System and method for identifying physical properties of feet


The present invention is a system and method for identifying certain physical properties of human feet. The system uses electronic and optical elements to perform before and after pronation test and before and after arch tests (meaning before and after use of an orthotic), and develop a 360 degree, three-dimensional view of the foot.

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This application is based on, and claims priority to, U.S. provisional Application No. 62/315,503, filed Mar. 30, 2016, the entire contents of which being fully incorporated herein by reference.


The present invention is a system and method for identifying certain physical properties of human feet. Although in a preferred embodiment the invention is described in connection with identifying certain physical properties of human feet, it is understood that the principles of the present invention can be used to identify physical properties of any object where its general overall shape is known in advance.

The preferred embodiment of the present invention, sometimes referred to as the “Albert™ device” or “Albert™ scanner,” is an improvement to the Aetrex Nova scanner. The Aetrex Nova scanner is a system that measures human feet for the purpose of determining shoe size and insole type. The Nova scanner uses a pressure plate on which the consumer stands so that pressure points on the feet can be determined, and arrays of IR LEDs that measure lengths and widths. With a combination of both, the arch depth of a consumer can be determined and an appropriate orthotic and shoe size can be recommended based on this determination. No cameras are used with the Nova scanner.

The Albert™ scanner adds multiple capabilities to the Nova scanner, including, without limitation, adding the ability to perform before and after pronation test and before and after arch tests (meaning before and after use of an orthotic), and develop a 360 degree, three-dimensional view of the foot. Both the Nova scanner and the Albert™ scanner perform all measurements by using electronic and optical means and do not include any motors or moving parts (other than, perhaps, internal mechanisms that may be part of individual cameras, lens systems of the cameras, and the like).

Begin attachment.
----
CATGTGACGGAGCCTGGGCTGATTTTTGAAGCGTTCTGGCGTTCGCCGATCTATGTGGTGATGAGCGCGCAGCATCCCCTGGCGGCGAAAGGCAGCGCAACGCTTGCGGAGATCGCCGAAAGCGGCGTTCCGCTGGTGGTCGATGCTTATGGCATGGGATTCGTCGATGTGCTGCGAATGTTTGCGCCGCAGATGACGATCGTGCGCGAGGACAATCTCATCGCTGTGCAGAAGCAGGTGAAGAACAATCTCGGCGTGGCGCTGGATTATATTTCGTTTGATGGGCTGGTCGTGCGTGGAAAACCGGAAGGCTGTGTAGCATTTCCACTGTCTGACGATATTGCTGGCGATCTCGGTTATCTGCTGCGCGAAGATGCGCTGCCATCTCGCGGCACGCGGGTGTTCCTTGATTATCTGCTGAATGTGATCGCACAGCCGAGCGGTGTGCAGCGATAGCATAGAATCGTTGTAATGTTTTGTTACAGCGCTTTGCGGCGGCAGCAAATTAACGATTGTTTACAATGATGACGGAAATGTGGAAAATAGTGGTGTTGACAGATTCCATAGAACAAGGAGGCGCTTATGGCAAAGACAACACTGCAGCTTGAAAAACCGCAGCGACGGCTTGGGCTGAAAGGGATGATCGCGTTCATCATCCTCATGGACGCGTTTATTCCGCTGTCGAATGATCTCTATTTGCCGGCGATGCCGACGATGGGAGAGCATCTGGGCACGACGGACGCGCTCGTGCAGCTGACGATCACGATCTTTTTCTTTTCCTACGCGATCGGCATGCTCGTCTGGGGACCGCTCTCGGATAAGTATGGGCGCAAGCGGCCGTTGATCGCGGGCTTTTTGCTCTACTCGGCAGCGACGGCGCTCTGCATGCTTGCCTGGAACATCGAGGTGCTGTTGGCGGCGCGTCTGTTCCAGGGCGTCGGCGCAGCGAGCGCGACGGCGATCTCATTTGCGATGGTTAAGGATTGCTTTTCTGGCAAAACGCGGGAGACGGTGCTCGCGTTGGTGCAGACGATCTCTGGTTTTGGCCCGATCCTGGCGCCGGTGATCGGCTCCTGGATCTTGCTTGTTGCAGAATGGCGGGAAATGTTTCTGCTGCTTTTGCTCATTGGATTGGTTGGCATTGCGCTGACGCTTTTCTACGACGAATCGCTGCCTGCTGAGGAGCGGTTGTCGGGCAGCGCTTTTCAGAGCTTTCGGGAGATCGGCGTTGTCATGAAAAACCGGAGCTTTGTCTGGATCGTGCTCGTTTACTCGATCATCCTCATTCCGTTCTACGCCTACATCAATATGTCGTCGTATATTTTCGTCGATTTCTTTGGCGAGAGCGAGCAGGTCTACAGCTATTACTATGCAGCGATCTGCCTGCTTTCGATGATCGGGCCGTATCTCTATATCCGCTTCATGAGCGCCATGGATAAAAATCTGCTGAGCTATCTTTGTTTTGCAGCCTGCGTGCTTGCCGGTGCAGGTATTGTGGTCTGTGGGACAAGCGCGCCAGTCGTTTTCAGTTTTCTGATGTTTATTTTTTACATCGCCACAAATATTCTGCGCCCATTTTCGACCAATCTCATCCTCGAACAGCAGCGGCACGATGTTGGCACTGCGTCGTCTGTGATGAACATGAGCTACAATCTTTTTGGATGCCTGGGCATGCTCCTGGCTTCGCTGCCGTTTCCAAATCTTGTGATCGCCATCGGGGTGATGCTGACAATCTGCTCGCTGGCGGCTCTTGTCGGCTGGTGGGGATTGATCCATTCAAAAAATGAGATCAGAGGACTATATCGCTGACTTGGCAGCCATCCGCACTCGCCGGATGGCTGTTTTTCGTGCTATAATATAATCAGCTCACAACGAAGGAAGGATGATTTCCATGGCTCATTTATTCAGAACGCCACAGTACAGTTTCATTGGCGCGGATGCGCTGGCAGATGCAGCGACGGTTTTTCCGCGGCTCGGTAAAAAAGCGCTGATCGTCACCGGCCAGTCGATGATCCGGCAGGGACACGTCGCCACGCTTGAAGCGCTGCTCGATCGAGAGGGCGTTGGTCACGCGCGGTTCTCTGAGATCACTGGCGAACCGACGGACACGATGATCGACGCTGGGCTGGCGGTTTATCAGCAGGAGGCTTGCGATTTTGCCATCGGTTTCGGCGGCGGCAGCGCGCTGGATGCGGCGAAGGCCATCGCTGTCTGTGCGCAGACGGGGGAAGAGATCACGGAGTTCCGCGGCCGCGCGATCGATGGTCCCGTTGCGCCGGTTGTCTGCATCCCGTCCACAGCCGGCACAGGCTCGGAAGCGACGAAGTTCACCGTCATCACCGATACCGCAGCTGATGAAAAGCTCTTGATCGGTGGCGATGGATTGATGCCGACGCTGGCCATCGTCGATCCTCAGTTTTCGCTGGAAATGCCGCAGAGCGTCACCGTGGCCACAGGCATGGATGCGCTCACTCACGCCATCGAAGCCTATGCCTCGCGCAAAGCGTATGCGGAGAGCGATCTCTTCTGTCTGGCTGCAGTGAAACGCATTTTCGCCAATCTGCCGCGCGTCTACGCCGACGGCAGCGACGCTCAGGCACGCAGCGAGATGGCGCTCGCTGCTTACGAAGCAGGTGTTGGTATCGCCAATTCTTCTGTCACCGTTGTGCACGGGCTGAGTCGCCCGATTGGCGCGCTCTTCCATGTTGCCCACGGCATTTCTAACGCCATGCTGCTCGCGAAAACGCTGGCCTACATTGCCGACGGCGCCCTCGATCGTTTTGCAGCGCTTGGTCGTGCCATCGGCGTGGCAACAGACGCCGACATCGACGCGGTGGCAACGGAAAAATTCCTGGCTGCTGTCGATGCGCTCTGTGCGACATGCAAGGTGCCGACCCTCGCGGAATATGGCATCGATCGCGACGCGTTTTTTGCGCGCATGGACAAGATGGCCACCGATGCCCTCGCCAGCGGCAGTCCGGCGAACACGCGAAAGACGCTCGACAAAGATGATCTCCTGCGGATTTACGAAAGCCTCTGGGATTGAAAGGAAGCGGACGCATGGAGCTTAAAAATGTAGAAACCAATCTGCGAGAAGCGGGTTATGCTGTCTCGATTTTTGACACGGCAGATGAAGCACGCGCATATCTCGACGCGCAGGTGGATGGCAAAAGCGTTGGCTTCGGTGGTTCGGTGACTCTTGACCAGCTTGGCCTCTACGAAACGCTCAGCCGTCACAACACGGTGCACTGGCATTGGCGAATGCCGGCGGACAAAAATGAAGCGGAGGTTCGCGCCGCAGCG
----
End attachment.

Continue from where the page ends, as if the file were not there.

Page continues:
In a preferred embodiment, the Albert™ scanner includes at least 16 cameras in the perimeter of the scanner to capture the view of the foot and additional at least 2 cameras to capture the alignment of the foot and to determine if a pronation or supination exists. It is understood that the number of cameras can be increased or decreased and the system will still function, with a lesser or higher degree of resolution depending on whether there are lesser or greater number of cameras used.

Albert™ Hardware Structure

A preferred embodiment of the Albert™ scanner includes the following relevant components:

Sixteen (16) Cameras on the perimeter of the scanner, to capture images allowing a 3D measurement of feet; by way of example only, these cameras can comprise an ELP-USBFHD01M-L36 cameras manufactured by Ailipu Technology Co., Ltd. Of Guangdong, China.

Two (2) Cameras parallel to (in front of or in back of) the standing position of the person, capturing images of the front or back of the foot, for pronation measurement. The example shown in FIG. 2 shows only a single set of cameras positioned in this manner; however, it is understood that a second set of two additional cameras could be situated across from the first two to enable simultaneous capturing of both front and back images without requiring the user to switch orientation.